Let's face it, informational text is not as engaging as literature.
Many English teachers are frustrated, worried, disappointed, and some downright angry at the shift the Common Core Learning Standards demands to increase the amount of informational text students read. Some teachers are throwing articles in here or there just to say they are doing it. Others are trading novels for extended pieces of informational text, whether they are interesting or not.
In her article Igniting a Sense of Wonder: Helping Students Find Joy in Informational Texts, which is in the Spring 2013 Heinemann catalogue, Linda Hoyt reminds us of what excites our youngest readers. If we watch young students look for books during a trip to the library, they often walk away with book on snakes, insects, cars, ballerinas, butterflies, football, etc. My own kindergartener will only bring books home about horses, puppies, or weather! These books allow young children to learn about their world, and they seek this information out. Unfortunately, this interest often wanes as students get older.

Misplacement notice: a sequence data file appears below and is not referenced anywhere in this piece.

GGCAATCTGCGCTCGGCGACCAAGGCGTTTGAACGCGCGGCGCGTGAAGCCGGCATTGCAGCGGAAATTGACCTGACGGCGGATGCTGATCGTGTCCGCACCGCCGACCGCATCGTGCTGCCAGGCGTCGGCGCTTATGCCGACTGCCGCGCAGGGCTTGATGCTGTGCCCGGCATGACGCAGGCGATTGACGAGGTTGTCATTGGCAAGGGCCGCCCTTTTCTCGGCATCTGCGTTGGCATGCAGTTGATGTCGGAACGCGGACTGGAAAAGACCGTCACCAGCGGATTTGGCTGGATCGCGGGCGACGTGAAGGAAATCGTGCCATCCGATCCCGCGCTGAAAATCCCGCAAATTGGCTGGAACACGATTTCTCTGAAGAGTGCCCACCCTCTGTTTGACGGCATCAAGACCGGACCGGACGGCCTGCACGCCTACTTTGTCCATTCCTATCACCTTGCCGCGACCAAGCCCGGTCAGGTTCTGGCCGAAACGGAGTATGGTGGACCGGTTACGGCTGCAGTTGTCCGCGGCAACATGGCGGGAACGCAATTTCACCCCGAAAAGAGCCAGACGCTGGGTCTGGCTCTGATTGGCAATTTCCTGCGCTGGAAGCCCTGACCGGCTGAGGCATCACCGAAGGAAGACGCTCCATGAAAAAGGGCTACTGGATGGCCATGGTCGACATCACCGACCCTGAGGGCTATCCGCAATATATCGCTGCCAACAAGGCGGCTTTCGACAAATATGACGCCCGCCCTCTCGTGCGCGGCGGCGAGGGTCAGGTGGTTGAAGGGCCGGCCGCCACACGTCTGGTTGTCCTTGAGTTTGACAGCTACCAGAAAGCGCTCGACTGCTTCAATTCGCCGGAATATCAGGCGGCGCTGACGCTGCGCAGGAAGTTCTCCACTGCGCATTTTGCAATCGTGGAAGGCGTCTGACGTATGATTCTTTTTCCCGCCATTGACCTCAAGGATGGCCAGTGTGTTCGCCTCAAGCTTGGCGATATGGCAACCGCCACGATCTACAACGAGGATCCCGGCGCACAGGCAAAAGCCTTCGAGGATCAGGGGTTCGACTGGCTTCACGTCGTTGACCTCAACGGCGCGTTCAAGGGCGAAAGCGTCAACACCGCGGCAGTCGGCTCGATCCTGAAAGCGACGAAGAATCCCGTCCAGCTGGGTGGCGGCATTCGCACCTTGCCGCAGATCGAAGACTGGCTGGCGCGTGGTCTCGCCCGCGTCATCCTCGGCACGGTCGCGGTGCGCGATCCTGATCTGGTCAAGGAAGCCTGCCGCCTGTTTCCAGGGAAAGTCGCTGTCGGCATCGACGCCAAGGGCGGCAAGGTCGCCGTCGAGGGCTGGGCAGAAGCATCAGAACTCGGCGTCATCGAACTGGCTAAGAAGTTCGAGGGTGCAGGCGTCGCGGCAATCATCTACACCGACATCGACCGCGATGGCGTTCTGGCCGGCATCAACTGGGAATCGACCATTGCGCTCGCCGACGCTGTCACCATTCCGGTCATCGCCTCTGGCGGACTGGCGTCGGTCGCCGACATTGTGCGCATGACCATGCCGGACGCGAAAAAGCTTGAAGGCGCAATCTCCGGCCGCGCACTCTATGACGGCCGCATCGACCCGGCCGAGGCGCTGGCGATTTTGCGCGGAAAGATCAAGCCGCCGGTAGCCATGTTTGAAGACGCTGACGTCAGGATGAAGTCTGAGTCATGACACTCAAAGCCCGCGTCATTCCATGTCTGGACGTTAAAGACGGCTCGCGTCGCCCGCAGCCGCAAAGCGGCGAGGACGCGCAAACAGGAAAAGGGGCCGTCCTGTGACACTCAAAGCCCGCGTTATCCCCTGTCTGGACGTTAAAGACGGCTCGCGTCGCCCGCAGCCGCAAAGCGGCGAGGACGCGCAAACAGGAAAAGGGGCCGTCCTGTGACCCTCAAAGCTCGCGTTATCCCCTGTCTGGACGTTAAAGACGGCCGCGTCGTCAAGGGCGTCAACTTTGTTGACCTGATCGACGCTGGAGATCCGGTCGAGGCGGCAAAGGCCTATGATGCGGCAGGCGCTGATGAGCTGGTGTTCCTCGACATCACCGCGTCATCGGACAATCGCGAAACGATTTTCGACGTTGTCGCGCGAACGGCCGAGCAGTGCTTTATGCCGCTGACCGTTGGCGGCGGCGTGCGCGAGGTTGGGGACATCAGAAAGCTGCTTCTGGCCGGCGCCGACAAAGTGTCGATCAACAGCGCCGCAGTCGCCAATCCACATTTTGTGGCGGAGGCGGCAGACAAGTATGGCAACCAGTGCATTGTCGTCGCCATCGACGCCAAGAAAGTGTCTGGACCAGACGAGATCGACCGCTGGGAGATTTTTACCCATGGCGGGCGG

In an effort to help teachers keep that interest level high, Hoyt compiled a list of tips for success with informational literacy:
- Share your own interest in informational text. Let students see your own excitement about investigating and learning.
- Read-alouds using informational text engage and inspire students by extending content understanding and building interest in inquiry. They also show language and text patterns unique to informational text.
- Use only the best of the best informational texts, by choosing books with great visuals, interesting diagrams, well-labeled illustrations, beautifully crafted language, etc.
- Think aloud and model how to generate questions, challenge the authenticity of the text, analyze the author's perspective, and compare two books on the same topic.
- Model how to take notes, use sticky notes to mark important ideas, create diagrams to retain information, record key words, and merge content from various sources.
- Demonstrate the power of rereading. This is a key piece to conducting close readings of complex text. Show students that rereading is essential to deeply comprehend a text.
- Share the images you conjure up as you read an informational text. This shows your students how you process and retain key ideas.
- When investigating something, use various modes of information, including digital texts, video, writing, speaking, presenting, etc.
- Provide students time to read broadly on a topic so they can develop a solid base of knowledge and content-specific vocabulary.
- Encourage collaboration in order to think deeply.
- Scaffold discussion and analysis of informational texts by using well-written text-dependent questions.
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